DCSIMG

Whale dies after becoming stranded on St Kilda

The stranded whale on St Kilda. Picture: submitted

The stranded whale on St Kilda. Picture: submitted

  • by ALISTAIR MUNRO
 

A rare whale has died after becoming stranded on St Kilda – the remotest outpost in the UK - with her calf which, although freeing herself, is tragically unlikely to survive.

The National Trust for Scotland (NTS) said a rarely-seen Sowerby’s beaked whale and calf became stranded in the shallow waters of Village Bay, on the island of Hirta, 41 miles west of Benbecula last week.

The five metre long adult female and one-and-a-half metre long calf were seen in distress just before 11am on Thursday.

Staff from the conservation charity and QinetiQ, the defence technology and security company, immediately attempted to refloat the animals but, despite their quick response and strenuous efforts, were unable to successfully move the mother before it passed away.

The calf freed itself without assistance and was last seen swimming out to open water. It is, however, unlikely to survive without its mother, which was still lactating (producing milk).

A post mortem examination has been carried out on the adult mother.

This event means that there have now been two records of strandings from St Kilda. Elsewhere in the world, deaths of beaked whales have been linked to the use of high energy sonar.

Gina Prior, NTS Seabird and Marine Ranger, said: “The loss of such an enigmatic creature is massively unfortunate, particularly where the calf has been left orphaned, but the post mortem has provided a rare opportunity to learn more about an animal that is difficult to study in the wild.”

Nick Davison said: “There have been 41 records of this species stranding around the Scottish coasts since 1989 nearly all on the West coast and quite a few from the Western isles.

“It is one of the beaked whale family (Ziphiidae) and almost all we know about this species comes from examining stranded animals.

“So it is vitally important to perform post mortem examinations on these animals if at all possible when they strand.

“Not only can we try and establish a cause of death but also gain insights into their life histories. It is not common for this species to strand alive in the UK, the fact that this was a mother and calf pair live-stranding was even more unusual.

“Hopefully tests on the samples taken at the post mortem will shed light on why this animal live stranded.”

There is very little known about the Sowerby’s beaked whale (Mesoplodon bidens). It is small - about five metres long - with males slightly larger than females, they have a rounded forehead, and slender long beak.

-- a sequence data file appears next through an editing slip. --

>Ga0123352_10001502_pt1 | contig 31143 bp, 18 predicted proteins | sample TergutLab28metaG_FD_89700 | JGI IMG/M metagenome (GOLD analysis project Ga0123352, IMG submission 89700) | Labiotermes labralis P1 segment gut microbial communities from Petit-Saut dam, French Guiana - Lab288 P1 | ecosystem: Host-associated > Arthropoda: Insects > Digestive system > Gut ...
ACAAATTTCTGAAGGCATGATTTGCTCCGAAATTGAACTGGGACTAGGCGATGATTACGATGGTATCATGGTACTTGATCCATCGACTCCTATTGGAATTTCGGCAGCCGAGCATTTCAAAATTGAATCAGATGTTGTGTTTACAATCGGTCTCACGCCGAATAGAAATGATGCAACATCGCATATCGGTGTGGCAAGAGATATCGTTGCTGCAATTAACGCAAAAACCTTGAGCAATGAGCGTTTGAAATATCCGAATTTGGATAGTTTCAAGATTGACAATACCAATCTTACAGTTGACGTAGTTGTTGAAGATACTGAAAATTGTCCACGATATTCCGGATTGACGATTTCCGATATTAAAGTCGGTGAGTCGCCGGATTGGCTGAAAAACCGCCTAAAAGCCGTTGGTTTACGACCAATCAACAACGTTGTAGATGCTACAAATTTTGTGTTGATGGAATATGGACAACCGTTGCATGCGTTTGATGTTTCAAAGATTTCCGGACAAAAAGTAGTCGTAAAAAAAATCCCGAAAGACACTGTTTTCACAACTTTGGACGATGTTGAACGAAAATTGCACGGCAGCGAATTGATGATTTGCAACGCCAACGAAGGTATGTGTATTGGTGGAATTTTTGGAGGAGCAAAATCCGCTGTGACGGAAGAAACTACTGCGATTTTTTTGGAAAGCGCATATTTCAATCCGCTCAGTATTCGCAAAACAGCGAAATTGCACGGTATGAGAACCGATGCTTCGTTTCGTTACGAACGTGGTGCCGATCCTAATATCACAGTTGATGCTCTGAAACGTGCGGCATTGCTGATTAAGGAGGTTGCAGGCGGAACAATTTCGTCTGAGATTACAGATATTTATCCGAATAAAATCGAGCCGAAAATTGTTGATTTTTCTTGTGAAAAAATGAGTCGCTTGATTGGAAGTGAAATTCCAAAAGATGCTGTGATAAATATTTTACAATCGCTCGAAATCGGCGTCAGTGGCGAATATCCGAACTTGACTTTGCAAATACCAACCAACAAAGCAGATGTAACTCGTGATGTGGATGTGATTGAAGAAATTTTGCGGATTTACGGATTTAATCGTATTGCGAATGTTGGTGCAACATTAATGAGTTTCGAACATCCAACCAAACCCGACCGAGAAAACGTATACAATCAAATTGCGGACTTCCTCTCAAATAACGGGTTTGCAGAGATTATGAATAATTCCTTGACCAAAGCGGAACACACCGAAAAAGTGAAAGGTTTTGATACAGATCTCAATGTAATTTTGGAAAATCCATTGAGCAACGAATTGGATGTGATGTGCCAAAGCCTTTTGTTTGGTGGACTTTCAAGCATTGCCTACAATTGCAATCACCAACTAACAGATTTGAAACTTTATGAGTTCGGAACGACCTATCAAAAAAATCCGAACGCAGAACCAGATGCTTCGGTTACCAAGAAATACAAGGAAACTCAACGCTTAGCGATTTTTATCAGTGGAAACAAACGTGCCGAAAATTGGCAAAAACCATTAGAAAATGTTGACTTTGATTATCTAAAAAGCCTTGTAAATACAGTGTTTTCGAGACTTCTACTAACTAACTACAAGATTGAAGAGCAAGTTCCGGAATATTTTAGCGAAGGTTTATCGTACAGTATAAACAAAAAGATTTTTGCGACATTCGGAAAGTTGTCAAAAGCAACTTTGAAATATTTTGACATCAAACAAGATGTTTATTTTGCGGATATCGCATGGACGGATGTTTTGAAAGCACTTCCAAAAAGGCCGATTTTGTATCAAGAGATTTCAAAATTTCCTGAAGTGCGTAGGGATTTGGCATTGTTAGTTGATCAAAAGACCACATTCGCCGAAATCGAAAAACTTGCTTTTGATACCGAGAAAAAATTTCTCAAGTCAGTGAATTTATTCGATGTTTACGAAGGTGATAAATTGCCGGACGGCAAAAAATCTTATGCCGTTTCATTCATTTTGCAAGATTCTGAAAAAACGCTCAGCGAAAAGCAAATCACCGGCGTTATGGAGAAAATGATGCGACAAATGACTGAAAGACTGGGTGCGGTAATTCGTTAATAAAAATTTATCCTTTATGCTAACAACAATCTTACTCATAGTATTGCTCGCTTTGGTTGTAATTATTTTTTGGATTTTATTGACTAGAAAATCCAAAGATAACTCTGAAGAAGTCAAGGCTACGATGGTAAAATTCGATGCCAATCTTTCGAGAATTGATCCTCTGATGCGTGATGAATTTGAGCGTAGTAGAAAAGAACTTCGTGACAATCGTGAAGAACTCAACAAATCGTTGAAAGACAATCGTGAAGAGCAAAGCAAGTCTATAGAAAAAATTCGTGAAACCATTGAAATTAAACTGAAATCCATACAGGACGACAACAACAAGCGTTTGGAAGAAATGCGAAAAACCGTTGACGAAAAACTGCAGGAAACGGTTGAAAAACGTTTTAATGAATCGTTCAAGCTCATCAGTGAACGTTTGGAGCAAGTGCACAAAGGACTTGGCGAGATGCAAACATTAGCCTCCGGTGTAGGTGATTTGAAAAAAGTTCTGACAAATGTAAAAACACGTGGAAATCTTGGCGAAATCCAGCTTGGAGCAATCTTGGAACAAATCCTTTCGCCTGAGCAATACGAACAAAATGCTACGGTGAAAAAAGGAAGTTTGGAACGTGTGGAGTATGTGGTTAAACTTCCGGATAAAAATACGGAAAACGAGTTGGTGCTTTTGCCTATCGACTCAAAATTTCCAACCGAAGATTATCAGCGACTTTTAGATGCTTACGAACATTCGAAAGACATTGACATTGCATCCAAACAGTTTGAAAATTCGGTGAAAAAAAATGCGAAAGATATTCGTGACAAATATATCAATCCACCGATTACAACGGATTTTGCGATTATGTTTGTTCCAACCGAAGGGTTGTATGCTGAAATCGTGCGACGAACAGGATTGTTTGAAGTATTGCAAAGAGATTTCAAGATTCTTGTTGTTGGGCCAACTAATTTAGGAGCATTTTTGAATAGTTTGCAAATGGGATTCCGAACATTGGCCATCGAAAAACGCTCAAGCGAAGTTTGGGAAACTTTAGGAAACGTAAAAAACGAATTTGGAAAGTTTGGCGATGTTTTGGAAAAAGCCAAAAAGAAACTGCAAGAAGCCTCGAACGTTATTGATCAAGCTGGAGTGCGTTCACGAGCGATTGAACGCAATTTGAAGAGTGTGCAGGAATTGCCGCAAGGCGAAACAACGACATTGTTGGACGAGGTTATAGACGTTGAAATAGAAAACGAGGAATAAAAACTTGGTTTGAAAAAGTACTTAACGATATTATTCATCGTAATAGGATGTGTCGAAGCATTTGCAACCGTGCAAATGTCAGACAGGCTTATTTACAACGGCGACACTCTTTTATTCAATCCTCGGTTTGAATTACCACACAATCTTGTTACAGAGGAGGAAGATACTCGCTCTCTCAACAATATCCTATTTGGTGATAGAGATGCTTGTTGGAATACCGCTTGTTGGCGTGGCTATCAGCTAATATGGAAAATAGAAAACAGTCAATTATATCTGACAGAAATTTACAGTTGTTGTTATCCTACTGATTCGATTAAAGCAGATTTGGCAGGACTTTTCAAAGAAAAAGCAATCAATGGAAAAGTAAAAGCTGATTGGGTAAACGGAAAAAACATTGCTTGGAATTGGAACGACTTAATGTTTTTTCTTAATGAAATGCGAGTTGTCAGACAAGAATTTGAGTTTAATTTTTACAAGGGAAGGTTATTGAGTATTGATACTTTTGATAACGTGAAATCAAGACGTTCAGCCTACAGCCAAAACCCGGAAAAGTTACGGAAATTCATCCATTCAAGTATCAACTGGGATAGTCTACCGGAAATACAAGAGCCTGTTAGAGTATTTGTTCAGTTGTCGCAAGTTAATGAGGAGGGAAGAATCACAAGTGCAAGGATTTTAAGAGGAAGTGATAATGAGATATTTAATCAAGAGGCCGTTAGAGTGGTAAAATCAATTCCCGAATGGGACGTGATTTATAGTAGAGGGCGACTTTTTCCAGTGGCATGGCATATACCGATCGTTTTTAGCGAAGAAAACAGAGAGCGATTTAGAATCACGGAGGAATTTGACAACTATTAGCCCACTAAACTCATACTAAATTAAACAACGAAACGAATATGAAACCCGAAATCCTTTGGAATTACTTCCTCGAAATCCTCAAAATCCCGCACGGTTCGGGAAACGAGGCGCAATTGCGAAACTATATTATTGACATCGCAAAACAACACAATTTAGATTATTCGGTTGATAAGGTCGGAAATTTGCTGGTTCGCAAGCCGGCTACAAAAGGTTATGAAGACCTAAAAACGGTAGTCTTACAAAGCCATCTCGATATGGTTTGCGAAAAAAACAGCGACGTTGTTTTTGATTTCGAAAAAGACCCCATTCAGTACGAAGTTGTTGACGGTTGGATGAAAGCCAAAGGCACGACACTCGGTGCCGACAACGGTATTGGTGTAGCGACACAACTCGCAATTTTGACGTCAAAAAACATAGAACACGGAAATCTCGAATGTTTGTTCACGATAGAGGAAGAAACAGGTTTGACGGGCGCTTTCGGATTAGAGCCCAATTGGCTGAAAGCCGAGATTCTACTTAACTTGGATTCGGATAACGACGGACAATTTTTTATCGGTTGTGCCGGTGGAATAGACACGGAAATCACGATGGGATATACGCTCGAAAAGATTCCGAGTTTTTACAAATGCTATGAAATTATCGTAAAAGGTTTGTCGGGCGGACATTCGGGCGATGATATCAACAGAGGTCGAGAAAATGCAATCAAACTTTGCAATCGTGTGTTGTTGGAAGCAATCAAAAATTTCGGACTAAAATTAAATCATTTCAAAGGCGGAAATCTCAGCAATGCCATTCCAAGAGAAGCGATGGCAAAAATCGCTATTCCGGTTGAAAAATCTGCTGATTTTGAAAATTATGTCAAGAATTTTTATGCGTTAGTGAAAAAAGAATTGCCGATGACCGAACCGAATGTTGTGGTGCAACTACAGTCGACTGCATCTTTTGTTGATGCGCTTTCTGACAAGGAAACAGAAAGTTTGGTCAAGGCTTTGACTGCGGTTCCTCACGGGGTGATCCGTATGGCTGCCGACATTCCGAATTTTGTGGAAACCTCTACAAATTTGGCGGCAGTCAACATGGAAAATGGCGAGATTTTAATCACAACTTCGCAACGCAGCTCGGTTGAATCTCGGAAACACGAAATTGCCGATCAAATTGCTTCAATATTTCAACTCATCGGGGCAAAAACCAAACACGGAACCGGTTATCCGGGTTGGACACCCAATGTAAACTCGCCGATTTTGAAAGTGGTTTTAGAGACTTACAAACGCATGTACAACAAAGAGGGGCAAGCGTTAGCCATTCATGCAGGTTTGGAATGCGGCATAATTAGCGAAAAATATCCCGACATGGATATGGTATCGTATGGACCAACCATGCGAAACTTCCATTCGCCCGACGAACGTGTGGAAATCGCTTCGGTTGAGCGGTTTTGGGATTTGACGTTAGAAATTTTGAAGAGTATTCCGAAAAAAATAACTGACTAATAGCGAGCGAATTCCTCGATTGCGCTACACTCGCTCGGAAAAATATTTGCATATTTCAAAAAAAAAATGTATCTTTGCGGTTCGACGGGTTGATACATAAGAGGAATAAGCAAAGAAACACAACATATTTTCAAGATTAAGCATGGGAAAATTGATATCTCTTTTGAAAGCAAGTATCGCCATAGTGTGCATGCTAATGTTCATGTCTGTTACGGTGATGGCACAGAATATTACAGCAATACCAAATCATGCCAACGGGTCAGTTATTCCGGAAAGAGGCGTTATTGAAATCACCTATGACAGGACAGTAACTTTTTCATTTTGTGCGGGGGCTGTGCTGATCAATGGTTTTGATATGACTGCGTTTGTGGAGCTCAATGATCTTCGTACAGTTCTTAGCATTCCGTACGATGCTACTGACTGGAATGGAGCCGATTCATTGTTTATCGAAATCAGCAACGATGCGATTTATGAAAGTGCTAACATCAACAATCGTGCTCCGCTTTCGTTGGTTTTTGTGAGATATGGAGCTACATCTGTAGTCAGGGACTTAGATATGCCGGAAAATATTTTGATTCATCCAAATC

Only the adult males have erupted teeth or tusks in this species half way along the lower jaw. The female’s teeth do not erupt.

The species is thought to inhabit the deep offshore water in the North Atlantic ocean. It is shy and rarely seen at sea as it is thought to avoid ships, but there have been around 60 records of strandings around the British Isles in the last 24 years.

Some of these have been from the North Sea, where the whales are believed to have become trapped in shallow water, but the strandings on the west coast have mostly been close to the deep water of the Continental Slope as at St Kilda.

The incident at St Kilda was immediately reported to Nick Davison, Coordinator of the Scottish Marine Animal Stranding Scheme (SMASS) based at the Scotland’s Rural College.

The Scottish Government-funded SMASS collates, investigates and reports information on stranded marine animals for Scotland and is managed by the SRUC Veterinary Investigation Centre in Inverness.

Nick travelled to the island the following day and was able to perform a post mortem examination.

St Kilda is the UK’s only natural and cultural World Heritage Site and is the remotest outpost of the British Isles lying 41 miles (66 km) west of Benbecula.

Marking the end of thousands of years of human occupation, St Kilda’s remaining population was famously evacuated to the mainland at their own request in 1930.

The archipelago was allocated World Heritage status by UNESCO in 1986 in recognition of its natural heritage, exceptional natural beauty and for the significant natural habitats that it supports. In July 2004 this was extended to include the surrounding marine environment and in 2005, recognition was also given to St Kilda’s unique cultural landscape.

 

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